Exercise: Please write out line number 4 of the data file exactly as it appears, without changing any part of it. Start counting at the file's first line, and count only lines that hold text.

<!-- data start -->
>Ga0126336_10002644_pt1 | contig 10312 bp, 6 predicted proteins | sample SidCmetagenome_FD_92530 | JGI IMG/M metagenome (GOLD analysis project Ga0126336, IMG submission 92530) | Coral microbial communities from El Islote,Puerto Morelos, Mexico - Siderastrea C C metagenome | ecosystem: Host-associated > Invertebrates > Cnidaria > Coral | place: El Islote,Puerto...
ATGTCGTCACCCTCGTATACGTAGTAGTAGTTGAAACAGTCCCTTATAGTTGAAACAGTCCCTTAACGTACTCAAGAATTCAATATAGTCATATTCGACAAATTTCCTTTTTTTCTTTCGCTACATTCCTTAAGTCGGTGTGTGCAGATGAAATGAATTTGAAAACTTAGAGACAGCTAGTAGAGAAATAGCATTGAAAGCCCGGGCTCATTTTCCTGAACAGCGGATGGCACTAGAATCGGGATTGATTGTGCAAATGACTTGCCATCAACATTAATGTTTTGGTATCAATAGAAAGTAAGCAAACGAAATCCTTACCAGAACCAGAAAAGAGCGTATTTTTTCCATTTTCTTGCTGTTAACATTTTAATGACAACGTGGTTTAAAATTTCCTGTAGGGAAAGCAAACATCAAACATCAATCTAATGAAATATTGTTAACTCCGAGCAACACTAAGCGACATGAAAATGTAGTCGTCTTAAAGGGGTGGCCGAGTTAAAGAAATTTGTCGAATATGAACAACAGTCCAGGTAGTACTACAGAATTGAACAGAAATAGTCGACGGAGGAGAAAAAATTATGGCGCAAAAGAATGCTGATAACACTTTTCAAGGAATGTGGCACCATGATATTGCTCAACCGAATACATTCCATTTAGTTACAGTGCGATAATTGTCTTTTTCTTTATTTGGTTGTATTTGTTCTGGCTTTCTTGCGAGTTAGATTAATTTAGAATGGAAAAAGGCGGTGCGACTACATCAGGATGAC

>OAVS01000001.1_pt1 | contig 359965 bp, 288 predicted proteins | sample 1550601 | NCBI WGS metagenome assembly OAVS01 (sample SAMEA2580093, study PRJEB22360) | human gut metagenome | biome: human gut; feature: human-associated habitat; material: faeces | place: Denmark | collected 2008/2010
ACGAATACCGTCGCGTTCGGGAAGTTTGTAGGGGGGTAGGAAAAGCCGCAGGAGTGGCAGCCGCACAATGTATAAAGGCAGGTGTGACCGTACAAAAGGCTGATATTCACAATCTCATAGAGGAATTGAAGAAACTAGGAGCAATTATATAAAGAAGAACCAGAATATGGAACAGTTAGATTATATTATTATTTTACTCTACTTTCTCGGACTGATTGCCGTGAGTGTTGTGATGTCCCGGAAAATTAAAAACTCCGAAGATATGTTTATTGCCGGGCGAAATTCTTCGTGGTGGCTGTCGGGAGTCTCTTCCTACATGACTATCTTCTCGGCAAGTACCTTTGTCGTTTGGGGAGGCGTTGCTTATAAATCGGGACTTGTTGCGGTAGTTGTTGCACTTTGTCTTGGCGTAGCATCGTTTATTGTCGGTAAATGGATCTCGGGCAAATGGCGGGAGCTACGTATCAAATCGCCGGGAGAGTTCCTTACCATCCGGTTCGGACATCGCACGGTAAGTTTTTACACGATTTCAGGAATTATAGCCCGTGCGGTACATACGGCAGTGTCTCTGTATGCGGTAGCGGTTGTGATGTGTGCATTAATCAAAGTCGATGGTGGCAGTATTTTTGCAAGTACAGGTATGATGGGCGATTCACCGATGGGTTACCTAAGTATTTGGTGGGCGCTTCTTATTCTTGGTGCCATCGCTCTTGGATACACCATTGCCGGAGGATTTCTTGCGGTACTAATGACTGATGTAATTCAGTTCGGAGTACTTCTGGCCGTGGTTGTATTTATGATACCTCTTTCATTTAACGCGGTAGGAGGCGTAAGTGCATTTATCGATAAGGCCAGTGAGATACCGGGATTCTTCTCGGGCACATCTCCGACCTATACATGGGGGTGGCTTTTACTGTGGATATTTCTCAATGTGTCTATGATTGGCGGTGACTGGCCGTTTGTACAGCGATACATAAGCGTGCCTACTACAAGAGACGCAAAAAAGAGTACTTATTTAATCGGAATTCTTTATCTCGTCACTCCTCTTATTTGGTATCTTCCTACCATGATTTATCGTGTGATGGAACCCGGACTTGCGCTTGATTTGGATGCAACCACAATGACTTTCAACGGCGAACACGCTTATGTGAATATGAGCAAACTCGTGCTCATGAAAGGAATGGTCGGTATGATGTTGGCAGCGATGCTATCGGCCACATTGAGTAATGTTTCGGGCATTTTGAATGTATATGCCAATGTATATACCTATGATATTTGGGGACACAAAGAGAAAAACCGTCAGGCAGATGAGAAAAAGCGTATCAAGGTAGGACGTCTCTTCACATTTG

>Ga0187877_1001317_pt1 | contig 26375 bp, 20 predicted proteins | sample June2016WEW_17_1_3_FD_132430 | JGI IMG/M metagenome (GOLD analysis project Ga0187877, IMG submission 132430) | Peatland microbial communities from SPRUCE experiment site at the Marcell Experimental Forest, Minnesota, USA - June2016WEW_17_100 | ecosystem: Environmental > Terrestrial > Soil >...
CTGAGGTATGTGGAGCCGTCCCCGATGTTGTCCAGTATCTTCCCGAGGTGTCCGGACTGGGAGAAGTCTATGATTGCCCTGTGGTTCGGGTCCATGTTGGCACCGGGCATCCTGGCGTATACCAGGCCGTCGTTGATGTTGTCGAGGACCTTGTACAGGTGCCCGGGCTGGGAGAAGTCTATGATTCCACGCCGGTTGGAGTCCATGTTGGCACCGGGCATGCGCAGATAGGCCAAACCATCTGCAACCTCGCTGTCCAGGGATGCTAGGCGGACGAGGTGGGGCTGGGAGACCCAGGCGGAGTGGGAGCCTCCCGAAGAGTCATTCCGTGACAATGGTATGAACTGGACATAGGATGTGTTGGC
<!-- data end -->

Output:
ACGAATACCGTCGCGTTCGGGAAGTTTGTAGGGGGGTAGGAAAAGCCGCAGGAGTGGCAGCCGCACAATGTATAAAGGCAGGTGTGACCGTACAAAAGGCTGATATTCACAATCTCATAGAGGAATTGAAGAAACTAGGAGCAATTATATAAAGAAGAACCAGAATATGGAACAGTTAGATTATATTATTATTTTACTCTACTTTCTCGGACTGATTGCCGTGAGTGTTGTGATGTCCCGGAAAATTAAAAACTCCGAAGATATGTTTATTGCCGGGCGAAATTCTTCGTGGTGGCTGTCGGGAGTCTCTTCCTACATGACTATCTTCTCGGCAAGTACCTTTGTCGTTTGGGGAGGCGTTGCTTATAAATCGGGACTTGTTGCGGTAGTTGTTGCACTTTGTCTTGGCGTAGCATCGTTTATTGTCGGTAAATGGATCTCGGGCAAATGGCGGGAGCTACGTATCAAATCGCCGGGAGAGTTCCTTACCATCCGGTTCGGACATCGCACGGTAAGTTTTTACACGATTTCAGGAATTATAGCCCGTGCGGTACATACGGCAGTGTCTCTGTATGCGGTAGCGGTTGTGATGTGTGCATTAATCAAAGTCGATGGTGGCAGTATTTTTGCAAGTACAGGTATGATGGGCGATTCACCGATGGGTTACCTAAGTATTTGGTGGGCGCTTCTTATTCTTGGTGCCATCGCTCTTGGATACACCATTGCCGGAGGATTTCTTGCGGTACTAATGACTGATGTAATTCAGTTCGGAGTACTTCTGGCCGTGGTTGTATTTATGATACCTCTTTCATTTAACGCGGTAGGAGGCGTAAGTGCATTTATCGATAAGGCCAGTGAGATACCGGGATTCTTCTCGGGCACATCTCCGACCTATACATGGGGGTGGCTTTTACTGTGGATATTTCTCAATGTGTCTATGATTGGCGGTGACTGGCCGTTTGTACAGCGATACATAAGCGTGCCTACTACAAGAGACGCAAAAAAGAGTACTTATTTAATCGGAATTCTTTATCTCGTCACTCCTCTTATTTGGTATCTTCCTACCATGATTTATCGTGTGATGGAACCCGGACTTGCGCTTGATTTGGATGCAACCACAATGACTTTCAACGGCGAACACGCTTATGTGAATATGAGCAAACTCGTGCTCATGAAAGGAATGGTCGGTATGATGTTGGCAGCGATGCTATCGGCCACATTGAGTAATGTTTCGGGCATTTTGAATGTATATGCCAATGTATATACCTATGATATTTGGGGACACAAAGAGAAAAACCGTCAGGCAGATGAGAAAAAGCGTATCAAGGTAGGACGTCTCTTCACATTTG